Sunday, September 23, 2012

Dragon pendant mold, and kiln news

            This morning I finished putting the last few scales on the dragon pendant mold. (A sketch and discussion of this process can be found in this post.) Now it needs to dry in a nice safe place until the kiln arrives. 

            I have counted up everyone's dragon pendant orders, and I'll be making 29 of these this fall. About 60% of you asked for red stoneware (40% porcelain). I have guess-timated that it will take me three days to make all of these if I spend about two hours a day on them. (The rest of the day, of course, I'll be making other pieces.) They will likely be the first thing to ship. This is not to say that you'll have yours in a week, though - first I need to bisque fire the mold, and I will need to fire the final pieces too. 
            The kiln will likely arrive in a couple or three weeks, but the arrival date is still a little up in the air. It's on its way from Canada, and once it reaches the US I will get a call from the distributor. Hopefully they'll be able to give me a clearer date at that point. Once I know when it's going to show up, I can make an appointment with the electrician. Ideally I'd like to get it set up and ready to fire the next day, and then go ahead and have the first bisque right away. 

Friday, September 21, 2012

Caterpillars and my creative process

            I continue to be amazed every time I go outside here. Maine is still a new place to me, and there are plants and animals all around that are different than what I grew up with in Virginia.
            For instance, in Virginia we have fuzzy caterpillars - lots of them. They come in a bunch of colors, too. But here, we have really exotic (to me) fuzzy caterpillars, with some hairs long and some short, some with tufts of different colored fuzz sticking out all over the place. They are everywhere, too. I've seen them down by the shore, on the lilac bushes near the house, out in the grass in the meadow. Here are some that I've seen recently:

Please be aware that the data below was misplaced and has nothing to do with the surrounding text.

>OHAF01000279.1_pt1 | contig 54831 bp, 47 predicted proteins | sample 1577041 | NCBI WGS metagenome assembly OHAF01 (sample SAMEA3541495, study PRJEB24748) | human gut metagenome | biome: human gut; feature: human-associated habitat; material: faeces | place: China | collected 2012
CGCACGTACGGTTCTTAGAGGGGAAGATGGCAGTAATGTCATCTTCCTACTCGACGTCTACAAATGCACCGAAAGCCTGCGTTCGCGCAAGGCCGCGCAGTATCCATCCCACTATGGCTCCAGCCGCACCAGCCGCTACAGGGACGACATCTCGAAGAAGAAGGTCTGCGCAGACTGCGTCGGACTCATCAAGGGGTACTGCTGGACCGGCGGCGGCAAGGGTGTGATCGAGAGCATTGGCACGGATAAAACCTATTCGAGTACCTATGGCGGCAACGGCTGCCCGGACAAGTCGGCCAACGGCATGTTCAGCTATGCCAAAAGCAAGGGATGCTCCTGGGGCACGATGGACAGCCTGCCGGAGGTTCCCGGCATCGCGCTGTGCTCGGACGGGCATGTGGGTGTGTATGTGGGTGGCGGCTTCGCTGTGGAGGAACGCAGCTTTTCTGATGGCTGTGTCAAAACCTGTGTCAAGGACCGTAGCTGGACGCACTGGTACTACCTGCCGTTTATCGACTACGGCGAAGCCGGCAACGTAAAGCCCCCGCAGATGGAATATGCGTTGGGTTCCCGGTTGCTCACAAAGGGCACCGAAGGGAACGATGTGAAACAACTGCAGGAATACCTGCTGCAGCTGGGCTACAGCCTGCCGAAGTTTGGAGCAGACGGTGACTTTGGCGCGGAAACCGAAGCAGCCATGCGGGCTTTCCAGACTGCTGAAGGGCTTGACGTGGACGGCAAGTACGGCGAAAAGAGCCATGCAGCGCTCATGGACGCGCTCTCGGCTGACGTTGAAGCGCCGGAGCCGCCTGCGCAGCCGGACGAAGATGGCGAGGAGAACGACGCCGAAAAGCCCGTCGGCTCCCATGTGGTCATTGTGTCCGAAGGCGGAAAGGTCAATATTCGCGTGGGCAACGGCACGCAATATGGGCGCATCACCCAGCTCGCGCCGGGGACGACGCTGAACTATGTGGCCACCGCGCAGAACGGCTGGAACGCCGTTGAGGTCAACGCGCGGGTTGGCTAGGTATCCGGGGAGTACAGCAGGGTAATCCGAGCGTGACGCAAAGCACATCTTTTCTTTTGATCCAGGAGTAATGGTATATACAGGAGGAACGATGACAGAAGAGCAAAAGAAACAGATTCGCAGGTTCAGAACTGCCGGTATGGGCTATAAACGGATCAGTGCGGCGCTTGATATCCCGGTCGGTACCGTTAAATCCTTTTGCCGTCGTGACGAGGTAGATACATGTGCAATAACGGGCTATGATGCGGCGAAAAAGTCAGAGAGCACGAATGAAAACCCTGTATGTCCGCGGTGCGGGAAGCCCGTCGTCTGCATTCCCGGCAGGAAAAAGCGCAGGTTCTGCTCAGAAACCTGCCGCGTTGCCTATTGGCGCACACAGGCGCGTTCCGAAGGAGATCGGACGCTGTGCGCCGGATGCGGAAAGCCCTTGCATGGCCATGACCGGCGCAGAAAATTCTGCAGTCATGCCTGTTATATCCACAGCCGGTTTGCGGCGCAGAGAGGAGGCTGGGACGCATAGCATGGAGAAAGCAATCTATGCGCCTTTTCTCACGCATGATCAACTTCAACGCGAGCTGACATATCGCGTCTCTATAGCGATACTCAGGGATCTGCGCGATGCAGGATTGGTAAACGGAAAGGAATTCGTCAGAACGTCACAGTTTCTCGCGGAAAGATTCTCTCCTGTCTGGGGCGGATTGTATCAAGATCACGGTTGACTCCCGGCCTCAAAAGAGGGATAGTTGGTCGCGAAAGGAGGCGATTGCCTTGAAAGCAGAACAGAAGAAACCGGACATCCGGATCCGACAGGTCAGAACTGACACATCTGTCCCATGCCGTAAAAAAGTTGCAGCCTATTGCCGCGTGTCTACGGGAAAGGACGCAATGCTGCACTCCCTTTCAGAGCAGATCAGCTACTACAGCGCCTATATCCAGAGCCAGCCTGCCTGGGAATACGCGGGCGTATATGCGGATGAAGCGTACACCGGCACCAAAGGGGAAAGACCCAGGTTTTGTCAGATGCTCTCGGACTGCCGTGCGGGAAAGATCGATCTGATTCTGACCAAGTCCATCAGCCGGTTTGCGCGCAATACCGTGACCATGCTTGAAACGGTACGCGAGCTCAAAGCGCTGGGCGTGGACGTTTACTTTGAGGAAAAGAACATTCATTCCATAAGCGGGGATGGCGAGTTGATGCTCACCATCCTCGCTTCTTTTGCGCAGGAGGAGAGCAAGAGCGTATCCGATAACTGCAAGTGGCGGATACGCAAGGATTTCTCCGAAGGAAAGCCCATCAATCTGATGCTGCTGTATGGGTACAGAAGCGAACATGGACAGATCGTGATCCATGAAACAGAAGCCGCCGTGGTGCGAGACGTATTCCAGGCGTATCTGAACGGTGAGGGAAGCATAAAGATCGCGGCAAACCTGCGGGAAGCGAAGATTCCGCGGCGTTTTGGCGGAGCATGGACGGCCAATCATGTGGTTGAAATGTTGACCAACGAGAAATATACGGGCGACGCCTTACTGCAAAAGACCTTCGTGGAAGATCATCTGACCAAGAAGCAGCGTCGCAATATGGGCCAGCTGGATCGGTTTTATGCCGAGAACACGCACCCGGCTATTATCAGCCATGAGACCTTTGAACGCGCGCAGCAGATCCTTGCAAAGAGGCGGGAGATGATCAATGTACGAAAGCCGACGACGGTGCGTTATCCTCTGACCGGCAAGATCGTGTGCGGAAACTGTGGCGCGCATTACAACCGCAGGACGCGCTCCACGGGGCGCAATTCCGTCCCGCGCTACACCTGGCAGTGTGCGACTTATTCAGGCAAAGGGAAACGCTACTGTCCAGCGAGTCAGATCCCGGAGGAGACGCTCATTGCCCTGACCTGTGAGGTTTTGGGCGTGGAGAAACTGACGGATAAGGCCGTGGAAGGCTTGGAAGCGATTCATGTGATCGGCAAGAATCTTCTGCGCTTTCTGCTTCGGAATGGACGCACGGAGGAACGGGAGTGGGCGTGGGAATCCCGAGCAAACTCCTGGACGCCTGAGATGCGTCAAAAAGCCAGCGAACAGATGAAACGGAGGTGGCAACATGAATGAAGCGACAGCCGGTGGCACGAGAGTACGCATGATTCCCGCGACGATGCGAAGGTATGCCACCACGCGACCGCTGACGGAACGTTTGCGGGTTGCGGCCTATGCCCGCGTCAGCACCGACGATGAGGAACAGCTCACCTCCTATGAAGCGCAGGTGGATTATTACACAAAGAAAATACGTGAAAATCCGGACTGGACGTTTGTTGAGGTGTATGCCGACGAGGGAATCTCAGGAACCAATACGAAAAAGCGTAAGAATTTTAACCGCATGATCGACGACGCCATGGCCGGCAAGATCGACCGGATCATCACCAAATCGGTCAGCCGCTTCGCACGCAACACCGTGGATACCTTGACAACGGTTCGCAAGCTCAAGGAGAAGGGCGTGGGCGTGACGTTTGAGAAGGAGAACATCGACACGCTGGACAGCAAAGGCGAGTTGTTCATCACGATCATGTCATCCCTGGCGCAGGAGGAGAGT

It almost makes me want to make a series of pots with caterpillar carvings on them. They look like fantasy creatures. That's why I like going outside to get my inspiration - the real world is actually way more interesting than anything I can make up in my head. My inventions (including the dragons) are created from pieces of the natural world that I reassemble.
            I guess that's my way of paying homage to the environment around me - I absorb new ideas and images by splicing them into the context of whatever my brain happens to be working on at the time. Thus, when I taught myself to draw cats my dragons began to have cat-like bodies, and when I studied images of bats my dragons began to have more plausible wings. (Also, bats have super cute fangs, like dragons!)

            I also have to show this lucky shot of a dragonfly that decided it wanted to land on these flowers just as I decided I wanted a picture of them:

            How often does that happen, anyway? I've tried so many times to take pictures of dragonflies this summer, and they just won't stay still at the crucial moment! It's no wonder I have more pictures of caterpillars. They amble along at a pretty sedate pace.